4.0 Kimberlite Emplacement Models

Since the discovery of diamonds in kimberlite many different theories regarding the processes involved in kimberlite formation have been put forward. Mitchell 1986 covers many of the theories and presents a more comprehensive critique of each emplacement theory. Here we will examine 3 theories: 1) the explosive boring theory, 2) the magmatic theory and 3) the hydrovaolcanic theory.

1) Explosive Volcanism Theory

This theory involves the pooling of kimberlite magma at shallow depths and the subsequent build-up of volatiles. When the pressure within this pocket, termed an intermediate chamber, is sufficient to overcome the load of rock above, an eruption follows. The epicentre of the eruption was believed to be at the hypabyssal/diatreme facies contact.

Through extensive mining it is clear that this theory is untenable. No intermediate chamber has been found at depth. Also, the dip angle of the vast majority of kimberlite pipes is too high (~80-85 degrees) to have been formed from such depths - that is, the surface radii to depth ratio is too small. Diatreme facies/hypabyssal facies transitions are generally 2 km deep while craters are generally 1 km wide - thus producing a ratio of 1:2. Studies of buried point source explosions have revealed that the ratio should be closer to 1. Other faults with this theory are outlined in Mitchell 1986.

2) Magmatic (Fluidization) Theory:

The original proponent of this theory was Dawson (1962, 1971). It was subsequently built upon by Clement (1982) and is presently being pushed by Field and Scott Smith (1999).

A more complete explanation of the theory can be found in Field and Scott Smith, 1999 or through an article online written by Scott Smith.

A brief outline of the magmatic/fluidization theory is as follows. Kimberlite magma rises from depth with different pulses building what are termed 'embryonic pipes' (Mitchell, 1986) on top of each other. The result is a complex network of overlapping embryonic pipes of hypabyssal facies kimberlite. The surface is not breached and the volatiles do not escape. At some point the embryonic pipes reach a shallow enough depth (~500 meters) whereby the pressure of the volatiles is able to overcome the load of the overlying rock and the volatiles escape. As the volatiles are escaping, a brief period of fluidization ensues. This involves the upward movement of volatiles which are sufficiently fast to 'fluidize' the kimberlite and fragmented host rock so that particles are entrained in a gas-solid-liquid medium. Fragments of country rock found in this fluidized system may sink depending on their density. The fluidized front moves downwards from the initial depth. Fluidization is believed to be short lived as fragments are commonly angular.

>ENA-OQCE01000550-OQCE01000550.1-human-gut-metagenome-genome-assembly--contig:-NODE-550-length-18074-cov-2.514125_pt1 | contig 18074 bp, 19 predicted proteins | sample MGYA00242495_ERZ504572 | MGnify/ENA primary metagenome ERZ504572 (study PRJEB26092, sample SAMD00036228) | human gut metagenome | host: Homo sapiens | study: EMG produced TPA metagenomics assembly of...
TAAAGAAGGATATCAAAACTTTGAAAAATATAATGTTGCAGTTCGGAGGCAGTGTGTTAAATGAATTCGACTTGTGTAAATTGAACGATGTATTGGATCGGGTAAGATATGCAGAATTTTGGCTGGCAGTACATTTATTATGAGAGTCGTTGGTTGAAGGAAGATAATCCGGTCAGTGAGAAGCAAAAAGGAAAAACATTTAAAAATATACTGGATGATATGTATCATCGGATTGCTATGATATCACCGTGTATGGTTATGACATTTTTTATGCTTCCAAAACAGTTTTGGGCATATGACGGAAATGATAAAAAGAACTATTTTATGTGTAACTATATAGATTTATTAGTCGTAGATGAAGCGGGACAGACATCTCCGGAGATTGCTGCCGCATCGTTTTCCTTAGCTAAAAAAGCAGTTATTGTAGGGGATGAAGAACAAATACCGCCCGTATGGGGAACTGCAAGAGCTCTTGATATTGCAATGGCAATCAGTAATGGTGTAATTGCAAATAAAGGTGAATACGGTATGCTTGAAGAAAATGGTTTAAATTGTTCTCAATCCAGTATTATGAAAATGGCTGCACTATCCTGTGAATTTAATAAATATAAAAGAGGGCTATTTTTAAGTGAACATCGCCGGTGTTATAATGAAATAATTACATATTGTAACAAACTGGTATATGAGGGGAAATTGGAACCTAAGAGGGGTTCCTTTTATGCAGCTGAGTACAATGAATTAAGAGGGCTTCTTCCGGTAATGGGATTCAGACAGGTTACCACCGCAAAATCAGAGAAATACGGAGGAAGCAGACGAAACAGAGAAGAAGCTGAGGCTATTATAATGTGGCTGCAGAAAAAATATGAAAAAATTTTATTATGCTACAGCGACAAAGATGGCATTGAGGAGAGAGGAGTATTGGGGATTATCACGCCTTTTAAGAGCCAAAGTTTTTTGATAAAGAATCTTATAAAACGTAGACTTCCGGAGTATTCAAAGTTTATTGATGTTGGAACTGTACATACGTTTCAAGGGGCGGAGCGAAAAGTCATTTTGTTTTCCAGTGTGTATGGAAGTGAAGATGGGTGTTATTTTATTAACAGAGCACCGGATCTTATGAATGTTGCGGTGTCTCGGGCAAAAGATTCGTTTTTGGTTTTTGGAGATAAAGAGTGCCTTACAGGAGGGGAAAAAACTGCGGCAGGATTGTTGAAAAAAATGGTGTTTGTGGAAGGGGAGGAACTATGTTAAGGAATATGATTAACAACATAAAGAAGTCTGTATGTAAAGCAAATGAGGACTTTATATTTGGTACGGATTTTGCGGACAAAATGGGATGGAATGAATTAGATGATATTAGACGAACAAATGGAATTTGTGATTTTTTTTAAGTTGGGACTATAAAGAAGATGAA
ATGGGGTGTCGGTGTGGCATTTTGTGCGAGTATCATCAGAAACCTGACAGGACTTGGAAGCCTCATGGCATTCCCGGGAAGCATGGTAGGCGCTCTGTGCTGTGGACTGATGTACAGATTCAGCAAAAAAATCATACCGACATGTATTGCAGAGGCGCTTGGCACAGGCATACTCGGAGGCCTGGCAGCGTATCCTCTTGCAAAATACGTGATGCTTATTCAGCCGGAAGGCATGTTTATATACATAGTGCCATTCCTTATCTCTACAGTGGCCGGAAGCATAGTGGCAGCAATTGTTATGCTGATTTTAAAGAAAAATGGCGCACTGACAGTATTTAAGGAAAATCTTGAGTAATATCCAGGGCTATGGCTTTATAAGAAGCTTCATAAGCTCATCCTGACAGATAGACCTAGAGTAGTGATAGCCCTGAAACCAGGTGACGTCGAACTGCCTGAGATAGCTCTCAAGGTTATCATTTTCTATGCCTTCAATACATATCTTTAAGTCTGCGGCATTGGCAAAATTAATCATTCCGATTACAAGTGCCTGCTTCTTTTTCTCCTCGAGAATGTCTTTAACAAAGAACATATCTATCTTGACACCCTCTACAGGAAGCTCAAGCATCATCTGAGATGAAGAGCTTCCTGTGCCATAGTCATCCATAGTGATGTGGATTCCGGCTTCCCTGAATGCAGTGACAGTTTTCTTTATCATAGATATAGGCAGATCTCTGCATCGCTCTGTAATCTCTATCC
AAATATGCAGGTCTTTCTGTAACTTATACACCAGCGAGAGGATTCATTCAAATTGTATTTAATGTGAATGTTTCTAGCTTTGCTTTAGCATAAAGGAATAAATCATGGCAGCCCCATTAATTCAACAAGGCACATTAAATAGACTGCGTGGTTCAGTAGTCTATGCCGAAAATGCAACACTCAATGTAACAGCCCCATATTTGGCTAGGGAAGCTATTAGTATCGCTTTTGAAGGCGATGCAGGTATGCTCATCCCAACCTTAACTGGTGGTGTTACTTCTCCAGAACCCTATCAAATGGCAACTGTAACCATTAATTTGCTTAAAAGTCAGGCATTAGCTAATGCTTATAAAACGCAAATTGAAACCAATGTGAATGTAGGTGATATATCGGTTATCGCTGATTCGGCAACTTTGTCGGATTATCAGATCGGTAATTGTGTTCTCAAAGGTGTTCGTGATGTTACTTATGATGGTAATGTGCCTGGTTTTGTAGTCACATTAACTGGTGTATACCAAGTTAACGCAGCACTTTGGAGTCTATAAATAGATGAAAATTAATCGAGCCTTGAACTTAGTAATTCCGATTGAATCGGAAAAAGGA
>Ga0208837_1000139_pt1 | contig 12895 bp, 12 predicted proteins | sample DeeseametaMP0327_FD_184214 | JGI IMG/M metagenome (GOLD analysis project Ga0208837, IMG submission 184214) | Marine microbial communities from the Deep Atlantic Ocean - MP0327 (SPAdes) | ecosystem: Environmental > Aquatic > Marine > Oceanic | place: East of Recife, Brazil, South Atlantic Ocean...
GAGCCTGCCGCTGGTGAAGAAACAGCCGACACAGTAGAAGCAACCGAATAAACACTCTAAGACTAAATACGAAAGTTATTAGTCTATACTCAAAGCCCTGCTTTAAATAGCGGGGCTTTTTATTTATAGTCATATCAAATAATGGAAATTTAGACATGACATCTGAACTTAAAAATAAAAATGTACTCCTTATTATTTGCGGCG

From Mitchell 1986

This theory is suppose explains features seen in kimberlite pipes such as:

i) fragments of country rock found as much as 1km below their stratigraphic level through fluidization.
ii) steep-sided pipes with angles ~80-85 degrees. As the initial explosion is at a relatively shallow depth (~500m) the surface radii to depth ratio will be closer to 1.
iii)
complex network of pipes of hypabyssal facies found at depth.
iv) the transition from hypabyssal facies to diatreme facies.

Recent discoveries of kimberlite pipes in Canada have prompted a re-evaluation of the magmatic theory. Field and Scott Smith do not deny that water may play a role in the wide array of kimberlite pipe morphologies seen. They believe that in some cases kimberlite magmas may come in contact with aquifers, in which case the resultant kimberlite pipe morphology will be significantly different from pipes found elsewhere, particularly in South Africa. They consider the geologic setting in which the kimberlite is emplaced to play a significant role in the kimberlite morphology. Well consolidated rocks that are poor aquifers, such as the flood basalts which cover most of South Africa, promote the formation of steep sided pipes with 3 distinct kimberlite facies. Poorly consolidated sediments act as excellent aquifers and may promote the formation of gently dipping pipes which are infilled with crater facies kimberlite while diatreme facies kimberlite is absent. A more thorough explanation is found in Field and Scott Smith 1999.